Liver disease: Zidovudine clearance in patients with mild hepatic impairment without cirrhosis [Child-Pugh scores of 5-6] is similar to that seen in healthy subjects, therefore no zidovudine dose adjustment is required. In patients with moderate to severe liver disease [Child-Pugh scores of 7-15], specific dosage recommendations cannot be made due to the large variability in zidovudine exposure observed, therefore zidovudine use in this group of patients is not recommended.
Patients with chronic hepatitis B or C and treated with combination antiretroviral therapy are at an increased risk of severe and potentially fatal hepatic adverse events. In case of concomitant antiviral therapy for hepatitis B or C, please also refer to the relevant product information for these medicinal products.
Patients with pre-existing liver dysfunction, including chronic active hepatitis, have an increased frequency of liver function abnormalities during combination antiretroviral therapy and should be monitored according to standard practice. If there is evidence of worsening liver disease in such patients, interruption or discontinuation of treatment must be considered (see section 4.2).
Immune Reactivation Syndrome: In HIV-infected patients with severe immune deficiency at the time of institution of combination antiretroviral therapy (CART), an inflammatory reaction to asymptomatic or residual opportunistic pathogens may arise and cause serious clinical conditions, or aggravation of symptoms. Typically, such reactions have been observed within the first few weeks or months of initiation of CART. Relevant examples are cytomegalovirus retinitis, generalized and/or focal mycobacterial infections and Pneumocystis jirovecii pneumonia. Any inflammatory symptoms should be evaluated and treatment instituted when necessary. Autoimmune disorders (such as Graves' disease and autoimmune hepatitis) have also been reported to occur in the setting of immune reactivation; however, the reported time to onset is more variable and can occur many months after initiation of treatment.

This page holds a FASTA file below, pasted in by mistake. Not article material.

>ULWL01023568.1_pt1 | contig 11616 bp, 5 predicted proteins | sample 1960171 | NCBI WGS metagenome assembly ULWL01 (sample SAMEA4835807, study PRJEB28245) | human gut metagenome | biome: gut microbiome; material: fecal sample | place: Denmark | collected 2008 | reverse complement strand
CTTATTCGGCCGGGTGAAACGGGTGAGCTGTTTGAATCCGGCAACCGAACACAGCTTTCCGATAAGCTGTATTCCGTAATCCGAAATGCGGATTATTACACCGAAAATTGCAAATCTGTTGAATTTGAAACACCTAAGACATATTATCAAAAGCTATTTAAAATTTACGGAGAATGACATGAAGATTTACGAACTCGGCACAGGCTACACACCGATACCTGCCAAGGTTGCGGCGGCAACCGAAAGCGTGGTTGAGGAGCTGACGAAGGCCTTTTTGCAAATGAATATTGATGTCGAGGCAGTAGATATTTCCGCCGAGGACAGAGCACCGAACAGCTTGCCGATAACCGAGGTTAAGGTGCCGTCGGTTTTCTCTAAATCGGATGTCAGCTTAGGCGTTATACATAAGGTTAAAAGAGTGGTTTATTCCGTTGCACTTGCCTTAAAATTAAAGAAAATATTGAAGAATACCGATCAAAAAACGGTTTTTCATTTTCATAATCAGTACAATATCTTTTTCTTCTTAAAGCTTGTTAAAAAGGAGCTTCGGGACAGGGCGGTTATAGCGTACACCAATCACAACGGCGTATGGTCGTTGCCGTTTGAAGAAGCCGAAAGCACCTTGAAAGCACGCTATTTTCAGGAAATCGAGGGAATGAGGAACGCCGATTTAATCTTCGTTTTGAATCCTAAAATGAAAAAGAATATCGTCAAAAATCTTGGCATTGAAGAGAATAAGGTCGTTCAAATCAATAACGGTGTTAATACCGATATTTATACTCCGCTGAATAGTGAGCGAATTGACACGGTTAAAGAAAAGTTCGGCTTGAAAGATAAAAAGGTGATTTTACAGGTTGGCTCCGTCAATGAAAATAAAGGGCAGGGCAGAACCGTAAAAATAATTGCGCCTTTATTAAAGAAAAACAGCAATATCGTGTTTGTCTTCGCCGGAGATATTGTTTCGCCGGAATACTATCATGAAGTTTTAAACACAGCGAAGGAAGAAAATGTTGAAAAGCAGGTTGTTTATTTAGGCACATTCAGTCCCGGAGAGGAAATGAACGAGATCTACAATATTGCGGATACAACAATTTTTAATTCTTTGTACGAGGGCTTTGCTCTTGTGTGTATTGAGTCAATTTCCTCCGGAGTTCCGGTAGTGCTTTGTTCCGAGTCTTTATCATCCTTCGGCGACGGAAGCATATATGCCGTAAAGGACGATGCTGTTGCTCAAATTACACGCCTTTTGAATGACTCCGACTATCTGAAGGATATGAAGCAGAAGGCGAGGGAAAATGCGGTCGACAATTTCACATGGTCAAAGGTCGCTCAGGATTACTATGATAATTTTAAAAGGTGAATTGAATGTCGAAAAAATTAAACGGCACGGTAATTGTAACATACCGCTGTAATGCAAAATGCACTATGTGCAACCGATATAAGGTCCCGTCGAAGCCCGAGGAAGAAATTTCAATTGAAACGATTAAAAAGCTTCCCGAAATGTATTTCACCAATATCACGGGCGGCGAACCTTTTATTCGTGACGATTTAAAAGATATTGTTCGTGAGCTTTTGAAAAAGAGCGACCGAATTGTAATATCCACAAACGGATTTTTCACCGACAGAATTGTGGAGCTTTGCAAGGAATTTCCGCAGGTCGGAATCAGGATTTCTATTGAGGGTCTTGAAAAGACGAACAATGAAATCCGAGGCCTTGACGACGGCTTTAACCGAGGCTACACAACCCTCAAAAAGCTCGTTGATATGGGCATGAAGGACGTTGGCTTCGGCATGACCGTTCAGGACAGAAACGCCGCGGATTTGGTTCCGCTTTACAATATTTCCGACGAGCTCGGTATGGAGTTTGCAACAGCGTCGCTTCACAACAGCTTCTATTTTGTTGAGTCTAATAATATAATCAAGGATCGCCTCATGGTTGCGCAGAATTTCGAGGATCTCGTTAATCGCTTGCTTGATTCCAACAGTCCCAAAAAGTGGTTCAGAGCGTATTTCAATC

Patients should be cautioned about the concomitant use of self-administered medications (see section 4.5).
Use in Elderly and in Patients with Renal or Hepatic Impairment: see section 4.2.